Wissenschaftlicher Aufsatz, 2013
Review of Literature
Legal Framework on GBV
The 1stauthor is an educationist with a B.Ed. (Science degree in Mathematics and Chemistry) from Egerton University, M.Ed. (Administration) degree from the University of Nairobi and is currently a PhD (Peace and Conflict Studies) candidate at Masinde Muliro University of Science and Technology. She is a Senior Assistant Registrar and part time lecturer at Daystar University.
The 2nd author is an educationist with a B.Ed. (Arts degree in Geography and CRE) graduate with an MA in Counseling Psychology. She is currently a PhD (Peace and Conflict studies) candidate at Masinde Muliro University of Science and Technology and a Psychology Lecturer in the School of Human and Social Sciences of Daystar University.
Stigmatization is a bottleneck in fighting GBV. Yet Gender-Based Violence (GBV) is a pervasive problem in educational institutions that can have devastating impacts on those affected ranging from absenteeism, severe mental and physical health issues, dropouts and in most severe cases, suicide (Gender Studies Institute, 2010:2).This paper is based on research findings from six universities in Kenya involving 662 students, which revealed that stigmatization is a stumbling block in dealing decisively with GBV affecting students. Additionally, the study involved 144 lecturers, five deans of students and heads of student counselling in the sampled universities together with four student leaders and vice chancellors. These findings corroborate past studies by (Chege, 2007; Parkes & Chege, 2010, p. 1-11; UNESCO, 2003) where students did not want their cases to be known as a result of the fear of stigmatization and repercussions. Further, the World Health Organization findings show that male survivors are less likely to seek medical help due to stigma and prejudice regarding male sexuality or masculinity. From the research in the six universities, 21.8% of students in the public univerisites and 11.1% in private universities affirmed that stigmatization is a major challenge.The universities therefore have a task to devise means of managing this vice and communication was found to be vital in this end. The paper gives highlights on stigmatization as a challenge in the fight against GBV and the role of communication in managing the vice with the related policy recommendations.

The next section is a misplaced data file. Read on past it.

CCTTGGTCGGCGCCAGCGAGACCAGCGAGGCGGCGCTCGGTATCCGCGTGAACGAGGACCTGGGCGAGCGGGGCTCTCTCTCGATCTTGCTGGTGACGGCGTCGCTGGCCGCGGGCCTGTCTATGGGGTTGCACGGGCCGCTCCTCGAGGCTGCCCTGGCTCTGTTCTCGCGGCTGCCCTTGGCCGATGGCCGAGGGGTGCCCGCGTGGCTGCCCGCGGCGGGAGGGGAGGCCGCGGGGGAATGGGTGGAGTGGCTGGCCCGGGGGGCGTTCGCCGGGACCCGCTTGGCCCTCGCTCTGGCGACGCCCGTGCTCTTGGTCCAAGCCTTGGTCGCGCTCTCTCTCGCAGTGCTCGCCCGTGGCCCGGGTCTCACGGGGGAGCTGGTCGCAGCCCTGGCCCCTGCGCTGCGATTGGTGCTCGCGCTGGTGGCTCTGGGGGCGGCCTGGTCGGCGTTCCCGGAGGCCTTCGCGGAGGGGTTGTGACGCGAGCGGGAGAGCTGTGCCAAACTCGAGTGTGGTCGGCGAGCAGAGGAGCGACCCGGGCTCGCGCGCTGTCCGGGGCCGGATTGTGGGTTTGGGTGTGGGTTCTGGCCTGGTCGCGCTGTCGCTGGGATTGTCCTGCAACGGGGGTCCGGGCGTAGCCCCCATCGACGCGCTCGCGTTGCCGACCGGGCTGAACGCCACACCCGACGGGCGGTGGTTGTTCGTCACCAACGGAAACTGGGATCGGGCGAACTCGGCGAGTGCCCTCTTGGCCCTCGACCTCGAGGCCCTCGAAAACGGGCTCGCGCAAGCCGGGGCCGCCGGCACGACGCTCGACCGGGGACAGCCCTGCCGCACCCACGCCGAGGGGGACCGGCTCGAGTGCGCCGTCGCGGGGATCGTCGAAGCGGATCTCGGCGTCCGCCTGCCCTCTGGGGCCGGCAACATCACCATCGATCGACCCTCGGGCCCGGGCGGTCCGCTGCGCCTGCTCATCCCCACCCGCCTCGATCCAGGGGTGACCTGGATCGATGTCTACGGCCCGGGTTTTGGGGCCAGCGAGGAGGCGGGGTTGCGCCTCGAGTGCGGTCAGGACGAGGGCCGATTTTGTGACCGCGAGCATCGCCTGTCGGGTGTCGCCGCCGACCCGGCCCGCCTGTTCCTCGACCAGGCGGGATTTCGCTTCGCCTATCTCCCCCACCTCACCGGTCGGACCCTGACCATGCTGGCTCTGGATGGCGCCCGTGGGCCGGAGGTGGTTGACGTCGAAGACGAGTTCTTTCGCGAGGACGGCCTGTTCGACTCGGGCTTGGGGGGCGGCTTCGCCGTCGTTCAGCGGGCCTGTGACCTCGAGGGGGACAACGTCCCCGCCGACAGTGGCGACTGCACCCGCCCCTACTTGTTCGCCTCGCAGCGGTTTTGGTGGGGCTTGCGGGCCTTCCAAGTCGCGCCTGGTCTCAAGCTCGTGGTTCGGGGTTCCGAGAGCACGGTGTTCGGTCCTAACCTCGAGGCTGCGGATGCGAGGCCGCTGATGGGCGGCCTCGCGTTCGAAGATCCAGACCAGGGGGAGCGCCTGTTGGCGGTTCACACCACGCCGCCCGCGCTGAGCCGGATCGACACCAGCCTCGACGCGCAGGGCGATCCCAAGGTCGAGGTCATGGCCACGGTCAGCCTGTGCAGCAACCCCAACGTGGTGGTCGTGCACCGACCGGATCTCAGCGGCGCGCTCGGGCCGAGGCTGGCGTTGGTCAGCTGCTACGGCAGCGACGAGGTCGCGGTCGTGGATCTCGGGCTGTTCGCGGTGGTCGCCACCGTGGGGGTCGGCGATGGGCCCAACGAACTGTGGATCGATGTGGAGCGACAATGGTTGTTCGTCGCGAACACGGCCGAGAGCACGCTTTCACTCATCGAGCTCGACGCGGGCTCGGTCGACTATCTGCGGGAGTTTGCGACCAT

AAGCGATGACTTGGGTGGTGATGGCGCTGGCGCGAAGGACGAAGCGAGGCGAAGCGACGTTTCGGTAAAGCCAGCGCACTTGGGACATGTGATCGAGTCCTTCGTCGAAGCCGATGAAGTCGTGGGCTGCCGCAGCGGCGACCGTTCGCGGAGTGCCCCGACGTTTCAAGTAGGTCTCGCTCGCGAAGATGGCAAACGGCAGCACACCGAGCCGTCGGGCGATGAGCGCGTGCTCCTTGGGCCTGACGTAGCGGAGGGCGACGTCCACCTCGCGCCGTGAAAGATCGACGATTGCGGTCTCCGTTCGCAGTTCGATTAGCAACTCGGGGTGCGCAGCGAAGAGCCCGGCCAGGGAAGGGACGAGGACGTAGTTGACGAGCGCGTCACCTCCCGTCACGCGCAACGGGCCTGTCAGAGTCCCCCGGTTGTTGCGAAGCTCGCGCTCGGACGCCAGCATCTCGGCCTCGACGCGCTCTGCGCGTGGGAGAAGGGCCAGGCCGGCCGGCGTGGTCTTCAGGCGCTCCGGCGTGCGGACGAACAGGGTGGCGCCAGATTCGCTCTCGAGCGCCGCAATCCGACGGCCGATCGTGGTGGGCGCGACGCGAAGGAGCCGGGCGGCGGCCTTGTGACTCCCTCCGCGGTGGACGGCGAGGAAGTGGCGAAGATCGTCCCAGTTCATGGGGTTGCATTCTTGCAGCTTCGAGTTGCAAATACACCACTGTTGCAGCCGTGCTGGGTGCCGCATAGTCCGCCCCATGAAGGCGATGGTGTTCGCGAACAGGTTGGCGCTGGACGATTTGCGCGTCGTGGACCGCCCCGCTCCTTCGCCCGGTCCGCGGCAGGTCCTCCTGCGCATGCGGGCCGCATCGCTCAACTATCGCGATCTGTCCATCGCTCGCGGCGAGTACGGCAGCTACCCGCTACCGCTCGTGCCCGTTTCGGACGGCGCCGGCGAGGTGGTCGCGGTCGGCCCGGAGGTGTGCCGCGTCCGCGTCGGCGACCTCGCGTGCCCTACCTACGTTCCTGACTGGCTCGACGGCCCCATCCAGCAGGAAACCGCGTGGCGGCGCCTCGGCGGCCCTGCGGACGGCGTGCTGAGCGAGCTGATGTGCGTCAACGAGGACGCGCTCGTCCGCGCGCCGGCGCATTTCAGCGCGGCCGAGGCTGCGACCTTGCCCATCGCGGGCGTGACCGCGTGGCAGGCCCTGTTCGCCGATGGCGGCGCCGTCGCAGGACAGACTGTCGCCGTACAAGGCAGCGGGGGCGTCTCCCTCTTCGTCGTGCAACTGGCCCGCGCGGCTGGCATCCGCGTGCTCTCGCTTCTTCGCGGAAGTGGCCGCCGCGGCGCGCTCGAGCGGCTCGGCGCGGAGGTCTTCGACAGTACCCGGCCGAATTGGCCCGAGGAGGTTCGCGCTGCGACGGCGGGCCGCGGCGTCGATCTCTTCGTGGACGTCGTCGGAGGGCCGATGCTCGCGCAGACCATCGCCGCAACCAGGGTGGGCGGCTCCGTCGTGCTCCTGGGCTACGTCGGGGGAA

Key words: Stigmatization, Communication, Gender-Based Violence, Social Justice
In an effort to tackle stigmatization, a group of activists in Zimbabwe organized an open discussion between media practitioners, members of the public and civil society representatives with the theme “The Media Against Gender-Based Violence”. The open discussion was aimed at unveiling the role of media in covering issues on GBV in the country. It was found that only 3% of stories covered by the media in a year were GBV related irrespective of the prevalence (Kubatana.net, 2012). GBV was noted as a human rights violation. The Kenyan society, like most African societies, is historically patriarchal with the female gender occupying a lower status compared to the male gender (NCGD, 2006). This brings into play an imbalance in power between men and women resulting in higher rate of women and girls’ vulnerability. However, USAID findings show that violence against men and boys in the world is increasingly worrying (USAID, 2013). Accordingly, a need to focus on both genders concurrently is essential, thereby directing the course of this research. It therefore follows that GBV should be eliminated and concerted efforts towards this achievement are essential.